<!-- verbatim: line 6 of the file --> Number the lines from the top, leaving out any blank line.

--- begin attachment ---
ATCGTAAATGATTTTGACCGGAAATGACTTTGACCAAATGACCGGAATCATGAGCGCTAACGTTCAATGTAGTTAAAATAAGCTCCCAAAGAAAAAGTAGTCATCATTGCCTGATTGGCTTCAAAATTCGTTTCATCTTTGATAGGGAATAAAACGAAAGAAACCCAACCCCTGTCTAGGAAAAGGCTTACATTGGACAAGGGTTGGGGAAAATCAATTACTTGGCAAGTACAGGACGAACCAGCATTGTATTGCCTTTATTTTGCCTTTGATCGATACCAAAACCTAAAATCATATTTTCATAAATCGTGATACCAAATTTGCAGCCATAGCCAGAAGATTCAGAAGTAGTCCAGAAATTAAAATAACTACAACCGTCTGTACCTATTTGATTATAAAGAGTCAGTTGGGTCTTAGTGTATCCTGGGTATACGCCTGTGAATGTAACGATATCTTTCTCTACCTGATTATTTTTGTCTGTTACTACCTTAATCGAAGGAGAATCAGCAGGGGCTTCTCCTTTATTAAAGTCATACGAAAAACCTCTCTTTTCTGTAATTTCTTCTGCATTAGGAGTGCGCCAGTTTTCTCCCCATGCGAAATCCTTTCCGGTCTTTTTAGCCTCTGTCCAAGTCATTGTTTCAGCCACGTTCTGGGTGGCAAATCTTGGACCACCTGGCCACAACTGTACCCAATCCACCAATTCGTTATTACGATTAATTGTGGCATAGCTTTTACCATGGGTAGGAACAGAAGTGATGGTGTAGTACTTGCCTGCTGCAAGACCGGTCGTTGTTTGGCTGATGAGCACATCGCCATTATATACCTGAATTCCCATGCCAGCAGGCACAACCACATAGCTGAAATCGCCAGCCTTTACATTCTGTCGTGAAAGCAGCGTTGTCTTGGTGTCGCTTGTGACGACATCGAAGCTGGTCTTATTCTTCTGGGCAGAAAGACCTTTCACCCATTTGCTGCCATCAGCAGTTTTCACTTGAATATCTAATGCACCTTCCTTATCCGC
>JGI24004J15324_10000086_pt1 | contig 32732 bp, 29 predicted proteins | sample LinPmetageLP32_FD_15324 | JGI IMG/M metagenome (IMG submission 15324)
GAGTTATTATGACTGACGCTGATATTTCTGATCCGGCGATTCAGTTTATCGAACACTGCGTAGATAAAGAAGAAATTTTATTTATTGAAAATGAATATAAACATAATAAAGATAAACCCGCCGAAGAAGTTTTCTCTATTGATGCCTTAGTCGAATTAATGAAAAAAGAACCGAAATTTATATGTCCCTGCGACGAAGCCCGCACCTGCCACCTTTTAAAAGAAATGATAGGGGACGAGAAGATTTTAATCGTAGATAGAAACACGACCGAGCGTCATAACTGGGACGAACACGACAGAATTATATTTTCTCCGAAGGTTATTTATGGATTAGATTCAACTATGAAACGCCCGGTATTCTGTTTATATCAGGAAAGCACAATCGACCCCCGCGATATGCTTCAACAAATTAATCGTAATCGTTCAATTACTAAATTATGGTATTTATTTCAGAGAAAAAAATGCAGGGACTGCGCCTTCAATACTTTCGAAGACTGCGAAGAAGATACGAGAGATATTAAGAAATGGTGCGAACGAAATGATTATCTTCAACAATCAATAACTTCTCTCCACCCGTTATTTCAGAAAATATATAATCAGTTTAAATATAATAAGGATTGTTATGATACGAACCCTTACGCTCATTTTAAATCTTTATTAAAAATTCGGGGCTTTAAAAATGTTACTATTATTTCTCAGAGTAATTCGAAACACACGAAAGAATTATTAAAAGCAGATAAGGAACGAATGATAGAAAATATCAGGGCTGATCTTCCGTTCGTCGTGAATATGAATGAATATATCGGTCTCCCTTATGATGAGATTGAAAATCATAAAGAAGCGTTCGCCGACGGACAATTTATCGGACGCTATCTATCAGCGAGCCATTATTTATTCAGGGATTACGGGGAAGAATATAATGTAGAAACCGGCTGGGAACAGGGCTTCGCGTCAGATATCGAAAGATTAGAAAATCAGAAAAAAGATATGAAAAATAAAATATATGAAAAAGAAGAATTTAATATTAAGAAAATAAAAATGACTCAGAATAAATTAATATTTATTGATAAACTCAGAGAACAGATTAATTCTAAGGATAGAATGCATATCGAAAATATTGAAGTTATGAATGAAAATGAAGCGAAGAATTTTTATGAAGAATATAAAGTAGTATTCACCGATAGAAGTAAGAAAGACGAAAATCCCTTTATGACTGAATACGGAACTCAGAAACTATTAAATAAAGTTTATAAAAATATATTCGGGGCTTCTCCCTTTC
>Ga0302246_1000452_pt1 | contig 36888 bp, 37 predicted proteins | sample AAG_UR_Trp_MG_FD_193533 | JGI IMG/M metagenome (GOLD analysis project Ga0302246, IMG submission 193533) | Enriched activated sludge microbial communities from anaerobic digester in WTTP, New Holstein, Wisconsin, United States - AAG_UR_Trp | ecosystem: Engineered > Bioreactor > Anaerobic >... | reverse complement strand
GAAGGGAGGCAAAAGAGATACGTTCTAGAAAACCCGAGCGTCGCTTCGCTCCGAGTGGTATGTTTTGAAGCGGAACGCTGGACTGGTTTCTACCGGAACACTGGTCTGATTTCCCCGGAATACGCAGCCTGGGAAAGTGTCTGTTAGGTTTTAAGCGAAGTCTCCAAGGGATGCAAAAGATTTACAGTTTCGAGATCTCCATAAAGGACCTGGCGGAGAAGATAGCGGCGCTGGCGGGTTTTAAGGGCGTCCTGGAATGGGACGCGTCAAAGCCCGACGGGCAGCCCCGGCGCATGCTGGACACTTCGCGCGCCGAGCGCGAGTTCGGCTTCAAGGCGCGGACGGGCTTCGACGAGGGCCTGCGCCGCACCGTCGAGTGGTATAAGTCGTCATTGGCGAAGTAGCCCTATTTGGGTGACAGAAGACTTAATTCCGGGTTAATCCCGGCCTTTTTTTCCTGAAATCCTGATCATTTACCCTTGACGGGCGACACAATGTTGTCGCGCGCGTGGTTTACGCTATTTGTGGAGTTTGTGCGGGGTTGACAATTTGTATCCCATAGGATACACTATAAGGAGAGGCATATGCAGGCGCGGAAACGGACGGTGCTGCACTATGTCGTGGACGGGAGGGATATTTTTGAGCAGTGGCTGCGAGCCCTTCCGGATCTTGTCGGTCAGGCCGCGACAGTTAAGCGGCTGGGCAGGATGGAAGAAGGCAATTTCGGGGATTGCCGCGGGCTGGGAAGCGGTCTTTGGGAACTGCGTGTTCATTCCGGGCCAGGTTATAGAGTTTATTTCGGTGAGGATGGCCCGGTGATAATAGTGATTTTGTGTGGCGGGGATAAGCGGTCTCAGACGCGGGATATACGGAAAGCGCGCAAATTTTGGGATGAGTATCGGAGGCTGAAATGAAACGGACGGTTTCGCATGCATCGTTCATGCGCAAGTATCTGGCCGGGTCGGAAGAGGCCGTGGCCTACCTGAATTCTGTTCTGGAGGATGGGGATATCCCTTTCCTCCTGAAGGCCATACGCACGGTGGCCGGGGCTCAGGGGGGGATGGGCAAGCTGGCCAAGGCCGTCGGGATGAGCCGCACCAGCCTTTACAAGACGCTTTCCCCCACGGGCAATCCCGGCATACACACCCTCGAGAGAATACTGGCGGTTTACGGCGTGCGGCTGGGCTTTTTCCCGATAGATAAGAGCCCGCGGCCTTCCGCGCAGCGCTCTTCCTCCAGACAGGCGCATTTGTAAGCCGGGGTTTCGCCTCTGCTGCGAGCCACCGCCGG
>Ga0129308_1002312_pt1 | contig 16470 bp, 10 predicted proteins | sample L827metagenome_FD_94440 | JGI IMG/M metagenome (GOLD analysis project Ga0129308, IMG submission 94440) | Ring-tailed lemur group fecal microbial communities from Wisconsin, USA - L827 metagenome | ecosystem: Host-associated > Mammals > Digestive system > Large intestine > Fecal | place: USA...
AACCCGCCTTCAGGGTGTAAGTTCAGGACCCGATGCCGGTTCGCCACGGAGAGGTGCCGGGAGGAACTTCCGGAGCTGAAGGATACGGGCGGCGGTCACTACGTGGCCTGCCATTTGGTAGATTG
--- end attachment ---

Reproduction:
>Ga0129308_1002312_pt1 | contig 16470 bp, 10 predicted proteins | sample L827metagenome_FD_94440 | JGI IMG/M metagenome (GOLD analysis project Ga0129308, IMG submission 94440) | Ring-tailed lemur group fecal microbial communities from Wisconsin, USA - L827 metagenome | ecosystem: Host-associated > Mammals > Digestive system > Large intestine > Fecal | place: USA...